"Girls and women shouldn't wear make-up. It's so fake and never looks real or good. I can't believe women have been painting their faces like this for centuries. It's time to stop. I just think make-up is awful and no one should wear it. Except for you Jess, you just look weird without it."

(Years later, she is the one that took me to my very first Sephora, so I think her mind may have changed; at least about the rest of the general public.)

So, my uneven skin tone, dark circles, small eyes, light eyelashes, and freckled lips will be munching on salads and turkey burgers. And scaring people at the local SNAP fitness with my "weird" looks.

And if this doesn't work, I may just give up showering. It takes a village, you know.

Wednesday, May 11, 2011

4 Going on 14

Tuesday was the fourth anniversary of officially having more drama in my life.

That is, it was Mini Me's fourth birthday.

After a pregnancy riddled with complications (I blame my job at the time for the high stress), seven ultrasounds (all medically necessary), a stint on bedrest (got some Christmas presents made), and a severe daily craving for strawberries, Mini Me was born. She was three weeks before her due date and a week before her scheduled C-Section.

Once the doctors got to her, it was literally five minutes before they pulled her out. On my side of the curtain, I heard that she had buried herself under my ribs and was actually fighting with them when they were trying to pull her out.

Like my other kids and their births, I should have known MM's birth would be indicative of how she was going to turn out.

The red hair wasn't a surprise. When Hoover was born, his hair was also red, though not as bright, and his eventually morphed to strawberry-blond, then to just blond. MM's hair looked like it was red to stay. Back when Disgruntled Husband and I were dating, he said that he thought we would boys without red hair, and girls with it. Score one for DH.

(Also of note: when it was getting close to my due date, DH's secretaries told me "Any day but the 10th" because DH had some very important meeting or deposition or something. I'm not sure whether to blame the willful disobedience on me or MM.)

Quit stretching out your dress! I said quit it! Hey! Well, I guess if you stretch it, you can wear it next year, too.

As a baby, she was my worst baby, but I grade on a scale; the boys were pretty good babies, and MM was too, just not as good. I do feel bad, however, that my response to the question "Is she a good baby?" was "I've had better."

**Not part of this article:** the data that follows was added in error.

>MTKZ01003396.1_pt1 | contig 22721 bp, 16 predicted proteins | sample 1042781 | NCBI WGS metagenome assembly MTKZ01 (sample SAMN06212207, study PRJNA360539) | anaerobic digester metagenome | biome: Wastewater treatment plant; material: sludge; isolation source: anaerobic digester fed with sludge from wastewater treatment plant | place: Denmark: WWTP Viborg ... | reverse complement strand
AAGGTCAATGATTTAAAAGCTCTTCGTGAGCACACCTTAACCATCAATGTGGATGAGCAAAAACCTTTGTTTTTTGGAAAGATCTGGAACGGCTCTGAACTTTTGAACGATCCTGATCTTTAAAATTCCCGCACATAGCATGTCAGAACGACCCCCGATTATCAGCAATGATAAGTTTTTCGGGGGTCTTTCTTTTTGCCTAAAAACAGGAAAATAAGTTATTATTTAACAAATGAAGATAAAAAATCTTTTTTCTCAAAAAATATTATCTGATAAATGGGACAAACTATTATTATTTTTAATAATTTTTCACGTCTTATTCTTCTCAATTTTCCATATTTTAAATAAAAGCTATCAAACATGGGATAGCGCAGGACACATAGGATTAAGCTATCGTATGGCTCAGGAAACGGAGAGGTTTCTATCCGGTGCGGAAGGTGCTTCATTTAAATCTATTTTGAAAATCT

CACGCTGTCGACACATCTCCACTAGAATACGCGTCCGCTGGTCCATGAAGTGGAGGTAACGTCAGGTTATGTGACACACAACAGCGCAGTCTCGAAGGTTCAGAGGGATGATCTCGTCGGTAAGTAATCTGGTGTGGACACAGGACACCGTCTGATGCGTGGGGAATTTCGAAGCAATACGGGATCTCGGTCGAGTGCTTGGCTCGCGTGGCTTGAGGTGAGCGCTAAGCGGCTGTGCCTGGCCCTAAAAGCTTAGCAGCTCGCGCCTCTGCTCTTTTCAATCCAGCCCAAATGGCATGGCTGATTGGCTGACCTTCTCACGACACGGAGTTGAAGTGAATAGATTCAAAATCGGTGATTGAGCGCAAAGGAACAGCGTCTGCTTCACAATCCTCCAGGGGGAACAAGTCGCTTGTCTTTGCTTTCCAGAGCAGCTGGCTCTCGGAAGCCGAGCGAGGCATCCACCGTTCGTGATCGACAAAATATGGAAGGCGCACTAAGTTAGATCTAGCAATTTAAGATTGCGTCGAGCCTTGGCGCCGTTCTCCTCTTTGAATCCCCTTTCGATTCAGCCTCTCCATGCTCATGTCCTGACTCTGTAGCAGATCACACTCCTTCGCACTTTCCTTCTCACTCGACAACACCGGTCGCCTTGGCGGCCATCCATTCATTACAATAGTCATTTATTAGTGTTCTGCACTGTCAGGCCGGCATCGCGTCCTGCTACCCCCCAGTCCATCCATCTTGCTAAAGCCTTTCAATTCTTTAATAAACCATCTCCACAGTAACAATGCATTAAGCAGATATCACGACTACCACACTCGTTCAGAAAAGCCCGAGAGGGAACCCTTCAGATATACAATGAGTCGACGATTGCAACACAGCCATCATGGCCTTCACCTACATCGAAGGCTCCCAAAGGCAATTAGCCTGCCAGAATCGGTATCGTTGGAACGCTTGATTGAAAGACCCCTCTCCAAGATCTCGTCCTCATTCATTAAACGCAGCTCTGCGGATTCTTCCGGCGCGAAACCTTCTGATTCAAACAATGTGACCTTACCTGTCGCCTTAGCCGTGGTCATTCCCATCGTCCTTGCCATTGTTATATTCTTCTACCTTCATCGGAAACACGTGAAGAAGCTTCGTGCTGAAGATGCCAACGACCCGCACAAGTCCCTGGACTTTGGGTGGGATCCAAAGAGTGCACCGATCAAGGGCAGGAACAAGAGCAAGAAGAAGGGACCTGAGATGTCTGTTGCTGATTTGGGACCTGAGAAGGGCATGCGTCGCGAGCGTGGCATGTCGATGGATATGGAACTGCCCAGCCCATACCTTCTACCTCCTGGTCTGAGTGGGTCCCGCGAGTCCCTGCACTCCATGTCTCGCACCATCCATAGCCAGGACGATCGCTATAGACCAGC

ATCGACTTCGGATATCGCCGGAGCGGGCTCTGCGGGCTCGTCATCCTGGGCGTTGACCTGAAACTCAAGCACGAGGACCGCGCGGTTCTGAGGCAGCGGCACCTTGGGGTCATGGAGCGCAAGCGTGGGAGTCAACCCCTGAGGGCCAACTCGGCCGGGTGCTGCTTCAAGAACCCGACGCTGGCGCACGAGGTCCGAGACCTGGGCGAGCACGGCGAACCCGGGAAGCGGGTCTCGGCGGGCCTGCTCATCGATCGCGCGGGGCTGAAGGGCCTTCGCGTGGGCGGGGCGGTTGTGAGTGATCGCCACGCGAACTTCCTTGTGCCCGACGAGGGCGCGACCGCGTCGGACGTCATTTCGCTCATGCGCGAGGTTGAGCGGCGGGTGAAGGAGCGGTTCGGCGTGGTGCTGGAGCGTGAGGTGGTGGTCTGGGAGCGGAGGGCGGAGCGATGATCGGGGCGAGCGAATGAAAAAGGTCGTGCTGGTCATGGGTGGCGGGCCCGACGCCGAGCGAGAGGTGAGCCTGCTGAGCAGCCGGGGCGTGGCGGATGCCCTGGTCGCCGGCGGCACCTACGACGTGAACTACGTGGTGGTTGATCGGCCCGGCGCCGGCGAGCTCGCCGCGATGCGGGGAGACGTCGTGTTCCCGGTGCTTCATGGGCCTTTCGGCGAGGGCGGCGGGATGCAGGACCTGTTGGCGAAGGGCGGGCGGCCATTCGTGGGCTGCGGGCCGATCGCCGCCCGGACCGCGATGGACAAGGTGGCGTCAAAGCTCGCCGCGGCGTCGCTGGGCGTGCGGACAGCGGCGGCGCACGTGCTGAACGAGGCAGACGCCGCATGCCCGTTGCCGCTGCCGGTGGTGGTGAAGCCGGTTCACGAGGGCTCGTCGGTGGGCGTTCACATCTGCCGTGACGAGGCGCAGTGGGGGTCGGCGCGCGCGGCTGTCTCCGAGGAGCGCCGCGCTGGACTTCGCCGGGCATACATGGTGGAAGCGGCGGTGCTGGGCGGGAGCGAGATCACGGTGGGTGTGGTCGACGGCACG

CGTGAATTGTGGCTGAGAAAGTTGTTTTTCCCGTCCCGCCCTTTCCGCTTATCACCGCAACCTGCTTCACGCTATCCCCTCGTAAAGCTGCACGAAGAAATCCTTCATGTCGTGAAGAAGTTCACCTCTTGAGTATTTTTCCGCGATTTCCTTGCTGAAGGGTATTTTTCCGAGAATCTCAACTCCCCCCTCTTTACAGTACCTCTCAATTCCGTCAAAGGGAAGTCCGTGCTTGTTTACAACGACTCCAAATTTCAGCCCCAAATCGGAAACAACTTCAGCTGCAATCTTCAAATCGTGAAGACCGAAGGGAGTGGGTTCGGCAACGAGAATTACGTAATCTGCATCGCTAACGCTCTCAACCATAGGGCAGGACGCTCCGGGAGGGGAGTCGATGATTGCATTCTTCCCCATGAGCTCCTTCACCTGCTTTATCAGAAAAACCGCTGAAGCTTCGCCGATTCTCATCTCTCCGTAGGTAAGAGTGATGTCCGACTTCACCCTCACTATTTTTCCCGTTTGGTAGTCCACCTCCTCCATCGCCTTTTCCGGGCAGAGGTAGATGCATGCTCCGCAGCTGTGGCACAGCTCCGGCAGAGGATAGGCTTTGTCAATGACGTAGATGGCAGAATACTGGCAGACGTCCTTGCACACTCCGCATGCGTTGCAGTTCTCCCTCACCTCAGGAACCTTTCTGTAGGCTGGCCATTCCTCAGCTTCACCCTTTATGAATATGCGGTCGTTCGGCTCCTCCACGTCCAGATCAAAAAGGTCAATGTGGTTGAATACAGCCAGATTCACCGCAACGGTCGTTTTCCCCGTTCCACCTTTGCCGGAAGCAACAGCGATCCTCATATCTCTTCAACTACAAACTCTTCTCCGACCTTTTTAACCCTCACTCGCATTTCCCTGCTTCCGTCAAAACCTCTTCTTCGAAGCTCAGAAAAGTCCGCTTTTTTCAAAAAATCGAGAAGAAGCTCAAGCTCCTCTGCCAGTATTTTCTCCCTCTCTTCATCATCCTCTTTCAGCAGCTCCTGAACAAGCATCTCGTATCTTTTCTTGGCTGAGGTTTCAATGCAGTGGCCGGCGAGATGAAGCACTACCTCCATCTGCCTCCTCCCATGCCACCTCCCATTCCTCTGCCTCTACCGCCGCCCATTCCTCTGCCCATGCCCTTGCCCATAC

I do remember fighting with her at 18 months over a pair of pants she didn't want to wear. I can't believe it started to soon. I guess in her defense, the pants were hideous, but we were running late and I needed her dressed.

MM is about as dramatic and willful as they come. I'm told she reminds people of another such little girl. And I thought all of my "payback" for my childhood was wrapped up in Larry Potter. I guess I had more to go around.

She's my shyest child. Well, scratch that. She's not shy; she's stuck-up. She's not going to take the sucker from you, Bank Employee, because she feels she is better than you. (Or if she does take it, she's certainly not going to stoop to your level and thank you.) I have some work to do in this department.

So happy birthday to my little clone. May you have more self-control and common sense than your mother.

Holy Eye Rolls

Now that THAT'S over.

So sorry about the hiatus. It was birthday mania around here, coupled with Mothers Day and some unscheduled trips to the big city, and here we are.

How was every one's Mothers' Day? I got breakfast in bed, but I had to share it with the baby birds. 

It was after breakfast that things got interesting. It was also the day of JDub's daughter's First Communion. Now, we're not Catholic, though I had a lot of Catholic friends growing up. And I needed to buy a present for JDub's daughter, but was pretty lost as to what I should get her.

A text message to Even Snarkier Mom got the ball rolling. 

Me: What should I get a girl for First Communion?
ESM: When do you need it?
Me: Um...in two hours.
ESM: Nothing like waiting until the last minute.
Me: And it has to be from either Walmart or Kohl's.

ESM suggested a picture frame, which was great because Kohl's carries those. (I decided to class it up a bit and not get her present from Walmart. You're welcome, JDub.)

We get to the party, and my kids scatter for the three hours we were there. Seriously. I fed MiniMe some fruit and Hoover came up for cake...and that was it. Not that I'm complaining.

At the end of the party, Larry Potter emerges and sees the loot that JDub's daughter got for her special day. He's almost indignant, yet doesn't say anything.

Hey LP - I got picture frames and Rosary beads and a white dress. You  get ZILCH because you go to a Presbyterian church.

Once we are home, I decide that we're all going on a walk as a family. That's when we hear LP's opinion.

(Somewhere two streets away from our house, in a loudish voice)